Just because you have a lot of people on your email marketing list doesn’t mean you’ll sell more books. What matters is the quality of those subscribers. You don’t want to send emails to a thousand people who never buy your book but to 10 people who always will.
Fortunately, most email service providers maintain statistics to help you determine the success of your campaign and even who to delete from the list. Three numbers (or metrics) in those stats are key: open rate; click rate; and conversion rate.
The open rate is the percentage of subscribers who open your emails. If you send 10 emails with five people opening them (The other five may have deleted your email or sent it to spam, or perhaps no longer use that email address.), your open rate is 50 percent.
The usual open rate for most email marketing campaigns ranges from 16 to 22 percent, depending on the industry. In addition, the larger the list, the lower the click rate; that’s because the first few dozen people you get to join your email list are very interested in your books, but as the list expands so do the number of people who are only slightly interested. But larger lists usually give you a larger raw number of people who open your emails than does a smaller list.
If your open rate is below 16 percent, then you probably need to do a better job with your subject line. It simply wasn’t enticing enough to convince more people to open your email.
The click rate is the percentage of subscribers who click on your email’s links. This also is known as Click Through Rate or CTR. If you have 10 subscribers and only two click the links, your click rate is 20 percent.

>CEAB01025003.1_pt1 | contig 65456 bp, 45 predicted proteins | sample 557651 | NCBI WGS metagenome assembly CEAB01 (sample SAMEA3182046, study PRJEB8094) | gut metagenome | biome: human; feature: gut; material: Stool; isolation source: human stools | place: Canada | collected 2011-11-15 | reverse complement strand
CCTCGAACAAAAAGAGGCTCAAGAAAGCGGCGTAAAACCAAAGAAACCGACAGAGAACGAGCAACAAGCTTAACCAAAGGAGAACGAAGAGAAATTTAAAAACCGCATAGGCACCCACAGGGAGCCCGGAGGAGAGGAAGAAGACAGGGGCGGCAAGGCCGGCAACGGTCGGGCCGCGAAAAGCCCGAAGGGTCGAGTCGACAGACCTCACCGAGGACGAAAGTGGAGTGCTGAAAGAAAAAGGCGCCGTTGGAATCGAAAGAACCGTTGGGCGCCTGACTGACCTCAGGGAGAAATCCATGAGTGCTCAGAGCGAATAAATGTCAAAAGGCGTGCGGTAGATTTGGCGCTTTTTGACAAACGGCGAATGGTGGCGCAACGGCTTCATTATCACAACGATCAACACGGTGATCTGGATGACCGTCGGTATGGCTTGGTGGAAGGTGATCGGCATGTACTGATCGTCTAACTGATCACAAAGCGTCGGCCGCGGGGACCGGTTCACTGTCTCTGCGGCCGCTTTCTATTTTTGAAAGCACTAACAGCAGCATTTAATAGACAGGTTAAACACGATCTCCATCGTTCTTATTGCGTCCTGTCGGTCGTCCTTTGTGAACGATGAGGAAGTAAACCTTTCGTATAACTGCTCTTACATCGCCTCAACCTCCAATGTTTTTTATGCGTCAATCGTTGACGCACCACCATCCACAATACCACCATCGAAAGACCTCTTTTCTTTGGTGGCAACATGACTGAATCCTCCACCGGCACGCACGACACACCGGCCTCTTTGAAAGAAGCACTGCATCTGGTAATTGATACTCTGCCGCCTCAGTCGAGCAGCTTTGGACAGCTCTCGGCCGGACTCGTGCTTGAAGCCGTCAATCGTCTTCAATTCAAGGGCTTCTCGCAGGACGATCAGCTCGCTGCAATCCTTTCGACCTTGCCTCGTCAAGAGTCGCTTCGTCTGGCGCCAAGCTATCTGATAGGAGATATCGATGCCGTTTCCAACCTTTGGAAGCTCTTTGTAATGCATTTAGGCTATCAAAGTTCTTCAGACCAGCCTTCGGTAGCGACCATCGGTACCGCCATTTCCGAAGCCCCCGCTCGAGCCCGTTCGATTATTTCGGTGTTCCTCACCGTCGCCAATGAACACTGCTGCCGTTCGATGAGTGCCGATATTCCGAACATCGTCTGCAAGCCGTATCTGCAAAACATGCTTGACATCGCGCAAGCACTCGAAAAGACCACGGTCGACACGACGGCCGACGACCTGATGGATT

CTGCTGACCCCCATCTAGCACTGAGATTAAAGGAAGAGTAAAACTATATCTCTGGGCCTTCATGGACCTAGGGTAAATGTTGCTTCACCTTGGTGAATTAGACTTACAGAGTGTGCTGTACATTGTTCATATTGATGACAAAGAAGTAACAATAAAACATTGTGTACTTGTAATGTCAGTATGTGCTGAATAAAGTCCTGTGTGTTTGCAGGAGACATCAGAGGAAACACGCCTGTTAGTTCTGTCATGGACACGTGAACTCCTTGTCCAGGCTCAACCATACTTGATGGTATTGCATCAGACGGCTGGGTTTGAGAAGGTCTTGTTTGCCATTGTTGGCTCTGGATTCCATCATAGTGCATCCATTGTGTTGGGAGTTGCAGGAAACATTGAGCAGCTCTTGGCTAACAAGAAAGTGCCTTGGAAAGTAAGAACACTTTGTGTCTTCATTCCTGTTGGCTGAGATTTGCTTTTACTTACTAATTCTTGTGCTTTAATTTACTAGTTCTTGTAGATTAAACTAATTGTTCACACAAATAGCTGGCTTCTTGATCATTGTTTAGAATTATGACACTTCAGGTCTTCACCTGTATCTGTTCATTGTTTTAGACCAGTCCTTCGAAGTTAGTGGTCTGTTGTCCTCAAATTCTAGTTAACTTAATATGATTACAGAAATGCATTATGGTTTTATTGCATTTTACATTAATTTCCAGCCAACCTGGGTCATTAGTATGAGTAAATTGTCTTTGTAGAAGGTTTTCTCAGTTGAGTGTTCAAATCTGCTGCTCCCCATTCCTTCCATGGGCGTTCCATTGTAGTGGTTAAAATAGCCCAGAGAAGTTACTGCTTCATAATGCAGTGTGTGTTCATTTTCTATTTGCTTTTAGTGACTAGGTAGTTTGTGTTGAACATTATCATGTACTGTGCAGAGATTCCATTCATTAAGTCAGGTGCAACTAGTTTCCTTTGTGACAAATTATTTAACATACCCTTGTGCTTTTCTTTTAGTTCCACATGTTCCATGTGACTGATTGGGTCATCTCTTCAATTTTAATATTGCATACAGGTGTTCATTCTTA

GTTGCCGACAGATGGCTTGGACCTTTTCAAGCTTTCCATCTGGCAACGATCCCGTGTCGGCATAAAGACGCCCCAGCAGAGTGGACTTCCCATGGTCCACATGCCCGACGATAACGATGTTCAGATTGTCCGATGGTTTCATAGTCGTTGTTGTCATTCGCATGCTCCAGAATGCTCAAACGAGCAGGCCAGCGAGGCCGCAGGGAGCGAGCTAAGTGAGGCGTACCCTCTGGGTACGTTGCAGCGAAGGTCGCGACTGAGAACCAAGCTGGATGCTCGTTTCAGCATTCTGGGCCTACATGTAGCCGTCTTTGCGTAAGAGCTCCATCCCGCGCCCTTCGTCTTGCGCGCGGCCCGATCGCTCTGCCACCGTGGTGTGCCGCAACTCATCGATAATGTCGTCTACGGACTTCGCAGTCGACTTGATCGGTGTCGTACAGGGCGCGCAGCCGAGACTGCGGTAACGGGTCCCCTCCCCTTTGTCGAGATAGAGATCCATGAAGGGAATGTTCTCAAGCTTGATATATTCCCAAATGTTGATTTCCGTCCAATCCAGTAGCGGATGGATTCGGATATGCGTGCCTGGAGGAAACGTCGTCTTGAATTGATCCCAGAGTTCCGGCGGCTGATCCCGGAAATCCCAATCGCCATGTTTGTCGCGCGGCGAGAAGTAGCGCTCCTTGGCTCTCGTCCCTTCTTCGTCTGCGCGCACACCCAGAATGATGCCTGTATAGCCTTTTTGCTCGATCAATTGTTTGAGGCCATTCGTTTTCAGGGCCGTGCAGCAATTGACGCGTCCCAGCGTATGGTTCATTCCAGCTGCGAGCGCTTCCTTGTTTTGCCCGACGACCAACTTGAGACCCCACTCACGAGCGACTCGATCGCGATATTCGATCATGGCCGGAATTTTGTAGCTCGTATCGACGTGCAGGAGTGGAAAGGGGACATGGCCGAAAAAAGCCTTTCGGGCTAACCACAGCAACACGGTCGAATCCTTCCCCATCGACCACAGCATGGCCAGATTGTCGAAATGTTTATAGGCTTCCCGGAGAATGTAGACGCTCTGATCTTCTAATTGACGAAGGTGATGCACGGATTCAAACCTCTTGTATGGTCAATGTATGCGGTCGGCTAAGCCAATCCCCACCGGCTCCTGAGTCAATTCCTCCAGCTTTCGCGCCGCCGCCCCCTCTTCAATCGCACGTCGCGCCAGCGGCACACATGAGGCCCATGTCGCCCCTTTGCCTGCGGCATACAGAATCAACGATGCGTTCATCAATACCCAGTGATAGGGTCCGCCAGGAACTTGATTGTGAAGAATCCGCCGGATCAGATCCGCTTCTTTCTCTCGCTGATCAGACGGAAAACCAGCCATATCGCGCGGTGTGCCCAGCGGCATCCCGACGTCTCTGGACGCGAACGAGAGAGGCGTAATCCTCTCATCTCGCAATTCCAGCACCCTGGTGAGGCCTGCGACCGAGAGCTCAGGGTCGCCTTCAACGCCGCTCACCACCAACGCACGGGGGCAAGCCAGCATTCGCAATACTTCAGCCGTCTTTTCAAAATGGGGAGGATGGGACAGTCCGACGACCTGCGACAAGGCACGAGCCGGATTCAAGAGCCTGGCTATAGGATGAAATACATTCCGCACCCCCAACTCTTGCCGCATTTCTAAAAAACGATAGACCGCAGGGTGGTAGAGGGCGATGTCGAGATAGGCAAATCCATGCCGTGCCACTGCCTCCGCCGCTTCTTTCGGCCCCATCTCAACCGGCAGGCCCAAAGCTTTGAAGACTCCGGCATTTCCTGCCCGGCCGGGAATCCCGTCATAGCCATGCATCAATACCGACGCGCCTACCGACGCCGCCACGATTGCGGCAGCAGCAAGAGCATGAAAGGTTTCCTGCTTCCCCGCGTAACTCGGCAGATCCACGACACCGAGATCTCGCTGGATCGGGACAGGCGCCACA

A typical click rate is about 2 to 5 percent, depending on the industry. This number invariably is lower than your open rate and arguably more important. Yes, you want a lot of people to open your email, but more significantly, once they do you want them to click on your link.
A below average click rate indicates that the body of the email was subpar. It simply did not convince subscribers to take the next step of going to a page where they can buy your book, download a free copy, receive some free gift, or obtain whatever else you are offering.
The conversion rate is the actual number of people who take action – or do what you want them to do, such as buy your book or download a free copy – once they’ve clicked your link. If 10 people click your link but only three by your book, your conversion rate is 30 percent. Note that this rate is not dependent on your total number of subscribers.
In retail, a 3 percent conversion rate is the norm. So if you want to sell 100 books this weekend, you need to ensure that 3334 people click your link (as 3 percent of 3334 is 100). If your click rate is 5 percent, you then will need 66,680 subscribers to sell 100 books.
Should your rate be below that, then something about the landing page where your link took them is weak. For example, if the link goes to your book’s Amazon.com landing page, the synopsis there might be poorly written, the cover might look amateurish, or perhaps several bad reviews make the book appear as if it was poorly written.
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